5.9/10
4,181
70 user 54 critic

The Golden Bowl (2000)

R | | Drama, Romance | 25 May 2001 (USA)
A man marries an heiress for her money even though he is actually in love with her friend.

Director:

James Ivory

Writers:

Henry James (novel), Ruth Prawer Jhabvala (screenplay)
1 win & 1 nomination. See more awards »

Photos

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Cast

Cast overview, first billed only:
Kate Beckinsale ... Maggie Verver
James Fox ... Colonel Bob Assingham
Anjelica Huston ... Fanny Assingham
Nick Nolte ... Adam Verver
Jeremy Northam ... Prince Amerigo
Madeleine Potter ... Lady Castledean
Uma Thurman ... Charlotte Stant
Nicholas Day ... Lord Castledean
Peter Eyre ... A.R. Jarvis, Shopkeeper
Nickolas Grace ... Lecturer
Robin Hart Robin Hart ... Mr. Blint
Daniel Byam Shaw Daniel Byam Shaw ... Principino at Five Years
Francesco Giuffrida Francesco Giuffrida ... Duke's Younger Son
Marta Paola Richeldi Marta Paola Richeldi ... The Duchess
Rossano Rubicondi Rossano Rubicondi ... Duke's Older Son
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Storyline

Adam Verver, a US billionaire in London, dotes on daughter Maggie, an innocent abroad. An impecunious Italian, Prince Amerigo, marries her even though her best friend, Charlotte Stant, an alabaster beauty with brains, no money, and a practical and romantic nature, is his lover. She and Amerigo keep it secret from Maggie that they know each other, so Maggie interests her widowed father in Charlotte, who is happy with the match because she wants to be close to Amerigo. Charlotte desires him, the lovers risk discovery, Amerigo longs for Italy, Maggie wants to spare her father pain, and Adam wants to return to America to build a museum. Amidst lies and artifice, what fate awaits adulterers? Written by <jhailey@hotmail.com>

Plot Summary | Add Synopsis

Genres:

Drama | Romance

Motion Picture Rating (MPAA)

Rated R for a sex scene | See all certifications »

Parents Guide:

View content advisory »
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Did You Know?

Trivia

According to costume designer John Bright, Cosprop provided lace and sequined dresses for the principal actresses: 28 outfits for Uma Thurman, 15 for Anjelica Huston and 20 for Kate Beckinsale. See more »

Goofs

The "Raphael drawings" that Adam Verver shows Charlotte are obvious imitations. The figures are outlined with dark, bold lines, which was not the style of Raphael or, indeed, any of his contemporaries. See more »

Quotes

Amerigo: What is it you want from me?
Maggie: I want a happiness without a hole in it! I want the bowl without the crack!
See more »

Crazy Credits

grateful thanks to Lord Tollemache and family; Frances, Duchess of Rutland; The Duke of Northumberland See more »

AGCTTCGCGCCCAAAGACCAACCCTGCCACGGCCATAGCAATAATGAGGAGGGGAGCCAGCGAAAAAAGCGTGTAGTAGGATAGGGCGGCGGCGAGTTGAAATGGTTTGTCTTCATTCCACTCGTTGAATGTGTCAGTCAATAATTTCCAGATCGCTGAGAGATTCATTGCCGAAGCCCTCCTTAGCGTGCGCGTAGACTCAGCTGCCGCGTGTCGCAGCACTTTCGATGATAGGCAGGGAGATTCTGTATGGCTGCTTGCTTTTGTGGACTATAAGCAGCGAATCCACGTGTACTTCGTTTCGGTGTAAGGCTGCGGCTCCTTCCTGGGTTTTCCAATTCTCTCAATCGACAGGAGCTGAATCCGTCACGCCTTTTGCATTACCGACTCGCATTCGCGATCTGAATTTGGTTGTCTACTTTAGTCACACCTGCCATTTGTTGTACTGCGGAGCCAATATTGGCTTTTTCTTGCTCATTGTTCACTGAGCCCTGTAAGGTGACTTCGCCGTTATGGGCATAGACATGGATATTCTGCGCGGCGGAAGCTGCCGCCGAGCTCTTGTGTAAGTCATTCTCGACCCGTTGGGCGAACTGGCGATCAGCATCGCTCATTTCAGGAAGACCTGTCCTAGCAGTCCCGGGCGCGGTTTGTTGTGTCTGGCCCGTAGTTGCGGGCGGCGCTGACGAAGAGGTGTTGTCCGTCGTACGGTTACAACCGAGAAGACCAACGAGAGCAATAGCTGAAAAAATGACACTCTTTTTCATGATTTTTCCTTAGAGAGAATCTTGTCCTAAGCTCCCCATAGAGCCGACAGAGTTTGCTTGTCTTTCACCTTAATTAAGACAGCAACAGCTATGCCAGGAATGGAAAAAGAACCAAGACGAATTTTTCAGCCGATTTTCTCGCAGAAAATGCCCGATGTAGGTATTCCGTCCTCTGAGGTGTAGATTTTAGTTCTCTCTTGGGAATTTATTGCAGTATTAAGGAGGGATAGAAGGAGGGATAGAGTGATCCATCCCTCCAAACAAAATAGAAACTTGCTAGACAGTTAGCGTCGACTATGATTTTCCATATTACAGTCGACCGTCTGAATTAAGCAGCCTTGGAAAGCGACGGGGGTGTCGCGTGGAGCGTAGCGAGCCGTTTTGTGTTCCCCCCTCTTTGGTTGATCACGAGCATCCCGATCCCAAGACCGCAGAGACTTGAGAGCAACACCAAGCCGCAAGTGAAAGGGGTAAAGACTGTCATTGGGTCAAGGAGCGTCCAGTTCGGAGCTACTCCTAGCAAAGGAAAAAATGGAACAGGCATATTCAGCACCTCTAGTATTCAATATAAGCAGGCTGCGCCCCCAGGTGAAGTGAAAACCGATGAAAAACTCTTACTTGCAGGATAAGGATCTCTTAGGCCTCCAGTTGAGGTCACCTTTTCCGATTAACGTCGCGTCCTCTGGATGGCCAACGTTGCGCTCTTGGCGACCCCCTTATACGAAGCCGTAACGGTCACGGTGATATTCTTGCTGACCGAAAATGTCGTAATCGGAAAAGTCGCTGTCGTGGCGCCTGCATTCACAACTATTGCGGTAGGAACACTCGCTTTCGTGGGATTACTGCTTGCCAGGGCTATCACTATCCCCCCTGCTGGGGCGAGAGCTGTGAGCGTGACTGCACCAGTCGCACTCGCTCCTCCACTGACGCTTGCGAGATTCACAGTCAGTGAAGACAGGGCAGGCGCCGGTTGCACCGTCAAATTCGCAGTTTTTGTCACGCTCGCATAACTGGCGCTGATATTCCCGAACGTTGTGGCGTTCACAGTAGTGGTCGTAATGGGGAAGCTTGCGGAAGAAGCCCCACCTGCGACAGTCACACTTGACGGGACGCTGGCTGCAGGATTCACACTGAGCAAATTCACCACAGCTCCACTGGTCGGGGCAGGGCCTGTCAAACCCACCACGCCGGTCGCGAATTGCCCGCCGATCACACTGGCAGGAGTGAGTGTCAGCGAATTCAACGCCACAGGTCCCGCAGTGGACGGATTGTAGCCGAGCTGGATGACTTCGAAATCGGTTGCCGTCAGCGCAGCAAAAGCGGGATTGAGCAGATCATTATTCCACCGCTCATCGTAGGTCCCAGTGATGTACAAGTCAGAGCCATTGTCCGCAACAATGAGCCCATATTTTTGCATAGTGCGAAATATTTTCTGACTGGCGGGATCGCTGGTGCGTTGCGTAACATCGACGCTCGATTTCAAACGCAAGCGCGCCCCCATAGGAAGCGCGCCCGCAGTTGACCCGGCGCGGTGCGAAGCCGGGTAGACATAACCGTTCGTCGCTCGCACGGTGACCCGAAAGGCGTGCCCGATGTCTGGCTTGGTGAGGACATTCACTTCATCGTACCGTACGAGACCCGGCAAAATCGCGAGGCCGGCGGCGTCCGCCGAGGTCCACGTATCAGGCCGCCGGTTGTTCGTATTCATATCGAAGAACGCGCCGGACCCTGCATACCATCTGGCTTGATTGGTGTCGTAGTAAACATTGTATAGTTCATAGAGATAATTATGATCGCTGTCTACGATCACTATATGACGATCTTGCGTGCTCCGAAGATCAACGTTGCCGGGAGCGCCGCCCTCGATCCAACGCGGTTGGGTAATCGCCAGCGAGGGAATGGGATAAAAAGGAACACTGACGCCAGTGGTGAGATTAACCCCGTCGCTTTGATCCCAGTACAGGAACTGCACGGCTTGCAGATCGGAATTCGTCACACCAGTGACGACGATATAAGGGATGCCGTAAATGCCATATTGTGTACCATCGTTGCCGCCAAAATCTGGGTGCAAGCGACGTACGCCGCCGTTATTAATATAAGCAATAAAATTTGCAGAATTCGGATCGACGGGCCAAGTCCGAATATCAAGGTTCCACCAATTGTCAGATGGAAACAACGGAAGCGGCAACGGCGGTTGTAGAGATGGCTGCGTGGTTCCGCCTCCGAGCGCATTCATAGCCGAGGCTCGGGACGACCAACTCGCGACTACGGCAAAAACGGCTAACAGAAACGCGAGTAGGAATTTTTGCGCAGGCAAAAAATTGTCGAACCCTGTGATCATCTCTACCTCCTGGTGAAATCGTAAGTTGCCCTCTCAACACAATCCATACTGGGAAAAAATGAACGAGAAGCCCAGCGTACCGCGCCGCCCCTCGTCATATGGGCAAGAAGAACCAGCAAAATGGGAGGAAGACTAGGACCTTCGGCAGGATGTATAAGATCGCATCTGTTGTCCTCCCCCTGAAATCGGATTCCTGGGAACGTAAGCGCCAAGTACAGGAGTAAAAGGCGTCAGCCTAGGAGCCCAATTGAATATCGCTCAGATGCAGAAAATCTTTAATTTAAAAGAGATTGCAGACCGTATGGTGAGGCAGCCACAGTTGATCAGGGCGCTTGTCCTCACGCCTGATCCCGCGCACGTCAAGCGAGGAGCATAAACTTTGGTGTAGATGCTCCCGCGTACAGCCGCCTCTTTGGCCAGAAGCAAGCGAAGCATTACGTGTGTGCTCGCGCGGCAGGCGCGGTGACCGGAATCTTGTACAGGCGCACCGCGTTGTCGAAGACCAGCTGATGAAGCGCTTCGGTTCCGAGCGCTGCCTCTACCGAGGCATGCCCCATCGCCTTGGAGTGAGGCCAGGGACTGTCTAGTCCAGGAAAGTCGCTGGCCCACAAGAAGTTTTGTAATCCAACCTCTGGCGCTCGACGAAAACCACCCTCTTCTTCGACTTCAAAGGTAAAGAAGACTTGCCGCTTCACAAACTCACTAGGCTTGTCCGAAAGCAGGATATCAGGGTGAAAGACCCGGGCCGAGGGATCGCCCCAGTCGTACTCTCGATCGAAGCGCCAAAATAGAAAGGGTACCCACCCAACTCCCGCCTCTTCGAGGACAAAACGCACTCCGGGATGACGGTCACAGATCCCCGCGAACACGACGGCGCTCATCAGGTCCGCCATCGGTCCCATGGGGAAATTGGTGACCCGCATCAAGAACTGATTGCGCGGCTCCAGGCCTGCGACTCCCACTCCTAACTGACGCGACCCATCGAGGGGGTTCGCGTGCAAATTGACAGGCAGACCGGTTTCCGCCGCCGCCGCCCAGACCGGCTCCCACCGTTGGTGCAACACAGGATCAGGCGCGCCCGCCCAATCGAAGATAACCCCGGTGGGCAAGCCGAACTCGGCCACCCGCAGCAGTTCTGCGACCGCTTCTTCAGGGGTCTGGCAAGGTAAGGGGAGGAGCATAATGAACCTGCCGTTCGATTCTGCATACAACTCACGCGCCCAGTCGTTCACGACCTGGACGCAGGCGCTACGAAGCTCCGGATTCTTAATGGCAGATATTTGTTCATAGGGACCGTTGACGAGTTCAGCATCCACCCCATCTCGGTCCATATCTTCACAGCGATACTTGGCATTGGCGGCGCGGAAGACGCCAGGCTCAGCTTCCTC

Connections

Version of The Golden Bowl (1972) See more »

Soundtracks

Sarabande, from 'Pour le Piano'
Music by Claude Debussy
See more »

User Reviews

 
Subtle, complex and wonderfully portrayed
5 February 2003 | by cm-9See all my reviews

The best Merchant Ivory so far, and ideal film material.

The story is engrossing and perceptive, dealing with human relationships in all their forms. It takes a hard and frank look at the motivation behind several different relationships, which varies from selfishness, loneliness and boredom to love of the deepest kind. The film makes you wonder how and why we choose our friends.

Personally, I found the acting and direction superb, apart from a couple of flat speeches by Kate Beckinsale (whose accent also varied quite a bit). Unfortunately one of these comes in the scene where her character is introduced, which may have put some people off this film at an early stage (there are a lot of negative comments on here!). The rest of the cast are superb, especially Uma Thurman who is mastering the art of conveying a lot of meaning with just a single look. Tension builds up throughout and is skillfully maintained right until the end.

It is, of course, a film that you need to see on a big screen as part of the point of a Merchant Ivory production is the exquisite detail that goes into getting the costumes and locations just right. Even more so than in their past productions, a huge amount of effort has been spent here.

One thing I found is that the characters felt fairly isolated: most of the time, you just saw the leading characters in a scene on their own and, apart from a couple of party scenes, there was not much attempt to show the society in which they lived; also there were few exterior shots in the cities. It may be that that was quite deliberate, to show that these incredibly wealthy people lived very insular lives.


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Details

Official Sites:

Merchant Ivory Productions

Country:

USA | France | UK

Language:

English

Release Date:

25 May 2001 (USA) See more »

Also Known As:

La coupe d'or See more »

Filming Locations:

UK See more »

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Box Office

Budget:

$15,000,000 (estimated)

Opening Weekend USA:

$90,170, 29 April 2001

Gross USA:

$3,050,532

Cumulative Worldwide Gross:

$5,753,678
See more on IMDbPro »

Company Credits

Show more on IMDbPro »

Technical Specs

Runtime:

Sound Mix:

Dolby Digital | SDDS

Color:

Color

Aspect Ratio:

2.39 : 1
See full technical specs »

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